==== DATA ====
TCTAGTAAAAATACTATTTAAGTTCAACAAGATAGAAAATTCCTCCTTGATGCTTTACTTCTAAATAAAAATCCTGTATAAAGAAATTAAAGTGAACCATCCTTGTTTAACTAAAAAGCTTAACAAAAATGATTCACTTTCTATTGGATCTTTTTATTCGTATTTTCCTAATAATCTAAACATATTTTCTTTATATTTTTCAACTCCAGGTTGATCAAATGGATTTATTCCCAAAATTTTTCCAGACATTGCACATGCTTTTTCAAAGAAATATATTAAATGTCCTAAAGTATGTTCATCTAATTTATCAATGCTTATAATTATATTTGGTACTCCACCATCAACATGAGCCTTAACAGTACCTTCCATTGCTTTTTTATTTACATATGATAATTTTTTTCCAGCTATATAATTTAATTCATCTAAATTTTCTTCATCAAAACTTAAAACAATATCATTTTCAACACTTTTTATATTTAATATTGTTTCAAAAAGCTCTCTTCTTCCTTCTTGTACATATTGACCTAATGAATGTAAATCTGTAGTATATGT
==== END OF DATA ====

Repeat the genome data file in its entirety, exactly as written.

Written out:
TCTAGTAAAAATACTATTTAAGTTCAACAAGATAGAAAATTCCTCCTTGATGCTTTACTTCTAAATAAAAATCCTGTATAAAGAAATTAAAGTGAACCATCCTTGTTTAACTAAAAAGCTTAACAAAAATGATTCACTTTCTATTGGATCTTTTTATTCGTATTTTCCTAATAATCTAAACATATTTTCTTTATATTTTTCAACTCCAGGTTGATCAAATGGATTTATTCCCAAAATTTTTCCAGACATTGCACATGCTTTTTCAAAGAAATATATTAAATGTCCTAAAGTATGTTCATCTAATTTATCAATGCTTATAATTATATTTGGTACTCCACCATCAACATGAGCCTTAACAGTACCTTCCATTGCTTTTTTATTTACATATGATAATTTTTTTCCAGCTATATAATTTAATTCATCTAAATTTTCTTCATCAAAACTTAAAACAATATCATTTTCAACACTTTTTATATTTAATATTGTTTCAAAAAGCTCTCTTCTTCCTTCTTGTACATATTGACCTAATGAATGTAAATCTGTAGTATATGT